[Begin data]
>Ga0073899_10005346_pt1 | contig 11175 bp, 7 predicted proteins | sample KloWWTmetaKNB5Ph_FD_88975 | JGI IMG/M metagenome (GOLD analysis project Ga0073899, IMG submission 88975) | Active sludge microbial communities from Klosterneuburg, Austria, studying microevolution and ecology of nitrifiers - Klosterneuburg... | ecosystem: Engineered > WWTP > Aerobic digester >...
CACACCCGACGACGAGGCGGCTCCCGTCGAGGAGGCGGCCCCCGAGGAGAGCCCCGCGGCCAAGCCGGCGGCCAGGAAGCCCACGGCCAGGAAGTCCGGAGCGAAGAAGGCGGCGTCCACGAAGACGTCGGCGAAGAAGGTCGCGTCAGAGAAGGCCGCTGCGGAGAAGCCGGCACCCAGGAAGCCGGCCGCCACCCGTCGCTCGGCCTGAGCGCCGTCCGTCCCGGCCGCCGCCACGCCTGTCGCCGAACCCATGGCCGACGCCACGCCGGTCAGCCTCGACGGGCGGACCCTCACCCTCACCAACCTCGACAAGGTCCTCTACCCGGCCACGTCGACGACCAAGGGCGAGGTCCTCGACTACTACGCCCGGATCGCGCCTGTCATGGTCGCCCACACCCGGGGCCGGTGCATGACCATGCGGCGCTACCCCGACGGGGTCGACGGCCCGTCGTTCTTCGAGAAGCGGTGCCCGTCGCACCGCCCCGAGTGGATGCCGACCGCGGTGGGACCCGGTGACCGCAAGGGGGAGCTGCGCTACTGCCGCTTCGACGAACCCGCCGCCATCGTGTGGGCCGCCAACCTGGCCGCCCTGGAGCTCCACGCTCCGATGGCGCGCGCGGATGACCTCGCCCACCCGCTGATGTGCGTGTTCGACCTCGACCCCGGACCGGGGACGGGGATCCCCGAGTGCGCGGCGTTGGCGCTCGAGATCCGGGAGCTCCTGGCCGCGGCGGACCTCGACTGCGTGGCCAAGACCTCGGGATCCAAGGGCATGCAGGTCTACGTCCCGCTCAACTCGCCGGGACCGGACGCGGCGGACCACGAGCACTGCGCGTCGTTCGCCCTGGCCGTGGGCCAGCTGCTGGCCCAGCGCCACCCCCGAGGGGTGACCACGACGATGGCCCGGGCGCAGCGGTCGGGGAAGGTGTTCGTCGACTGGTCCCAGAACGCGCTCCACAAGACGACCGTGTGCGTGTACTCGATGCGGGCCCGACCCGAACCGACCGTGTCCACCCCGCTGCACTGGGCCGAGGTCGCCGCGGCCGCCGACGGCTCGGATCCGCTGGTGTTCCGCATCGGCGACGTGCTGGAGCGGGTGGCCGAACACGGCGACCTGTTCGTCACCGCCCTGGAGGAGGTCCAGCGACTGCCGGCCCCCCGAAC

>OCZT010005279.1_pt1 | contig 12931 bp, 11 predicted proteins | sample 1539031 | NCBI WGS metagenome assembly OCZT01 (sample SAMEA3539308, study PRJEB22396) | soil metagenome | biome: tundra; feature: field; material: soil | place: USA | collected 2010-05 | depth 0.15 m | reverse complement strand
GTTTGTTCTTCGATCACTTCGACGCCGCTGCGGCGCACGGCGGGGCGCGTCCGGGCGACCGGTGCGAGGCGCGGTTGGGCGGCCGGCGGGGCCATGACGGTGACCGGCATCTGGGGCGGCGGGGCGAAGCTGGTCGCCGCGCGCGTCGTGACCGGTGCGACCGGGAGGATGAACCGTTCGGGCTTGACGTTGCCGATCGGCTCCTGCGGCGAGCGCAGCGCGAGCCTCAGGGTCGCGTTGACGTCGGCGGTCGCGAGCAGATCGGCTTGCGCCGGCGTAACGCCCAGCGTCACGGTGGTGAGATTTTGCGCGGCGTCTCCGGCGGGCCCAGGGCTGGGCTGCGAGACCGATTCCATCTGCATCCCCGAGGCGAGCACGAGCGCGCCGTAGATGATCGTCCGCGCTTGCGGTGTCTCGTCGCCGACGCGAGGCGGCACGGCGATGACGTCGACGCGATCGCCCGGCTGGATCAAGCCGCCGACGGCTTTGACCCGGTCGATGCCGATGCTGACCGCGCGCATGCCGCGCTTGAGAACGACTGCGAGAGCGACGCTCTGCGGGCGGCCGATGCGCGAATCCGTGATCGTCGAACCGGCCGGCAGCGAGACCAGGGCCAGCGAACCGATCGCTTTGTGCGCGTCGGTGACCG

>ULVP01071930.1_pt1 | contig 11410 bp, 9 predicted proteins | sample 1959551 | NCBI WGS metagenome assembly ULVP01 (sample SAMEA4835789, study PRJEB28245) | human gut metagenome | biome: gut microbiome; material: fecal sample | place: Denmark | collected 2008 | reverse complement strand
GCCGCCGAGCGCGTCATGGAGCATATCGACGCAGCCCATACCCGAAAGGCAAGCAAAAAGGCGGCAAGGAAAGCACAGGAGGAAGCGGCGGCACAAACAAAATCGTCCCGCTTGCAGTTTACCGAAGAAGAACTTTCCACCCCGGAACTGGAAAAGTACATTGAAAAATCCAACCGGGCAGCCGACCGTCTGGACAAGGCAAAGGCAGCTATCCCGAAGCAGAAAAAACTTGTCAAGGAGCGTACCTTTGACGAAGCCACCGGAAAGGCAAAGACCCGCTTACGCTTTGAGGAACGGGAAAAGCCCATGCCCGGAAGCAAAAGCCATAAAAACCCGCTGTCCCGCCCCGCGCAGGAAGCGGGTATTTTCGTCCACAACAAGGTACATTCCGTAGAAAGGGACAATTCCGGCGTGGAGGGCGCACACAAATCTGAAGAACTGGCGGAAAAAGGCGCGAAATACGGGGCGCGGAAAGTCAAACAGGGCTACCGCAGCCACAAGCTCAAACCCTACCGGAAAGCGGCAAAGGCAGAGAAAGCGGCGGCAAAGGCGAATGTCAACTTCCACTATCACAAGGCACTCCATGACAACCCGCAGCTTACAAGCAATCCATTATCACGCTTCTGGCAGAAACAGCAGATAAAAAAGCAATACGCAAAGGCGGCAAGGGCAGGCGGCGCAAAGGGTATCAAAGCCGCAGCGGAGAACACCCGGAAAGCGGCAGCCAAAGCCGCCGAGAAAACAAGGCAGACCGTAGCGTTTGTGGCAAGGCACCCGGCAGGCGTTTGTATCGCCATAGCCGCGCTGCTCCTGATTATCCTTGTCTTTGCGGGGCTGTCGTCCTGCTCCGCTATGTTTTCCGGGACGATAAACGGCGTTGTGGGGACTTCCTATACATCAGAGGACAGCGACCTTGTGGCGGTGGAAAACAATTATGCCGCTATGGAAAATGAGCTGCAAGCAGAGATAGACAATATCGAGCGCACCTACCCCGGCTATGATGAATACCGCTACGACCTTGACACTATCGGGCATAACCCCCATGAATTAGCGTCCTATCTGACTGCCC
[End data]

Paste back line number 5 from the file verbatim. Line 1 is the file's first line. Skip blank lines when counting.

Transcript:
>ULVP01071930.1_pt1 | contig 11410 bp, 9 predicted proteins | sample 1959551 | NCBI WGS metagenome assembly ULVP01 (sample SAMEA4835789, study PRJEB28245) | human gut metagenome | biome: gut microbiome; material: fecal sample | place: Denmark | collected 2008 | reverse complement strand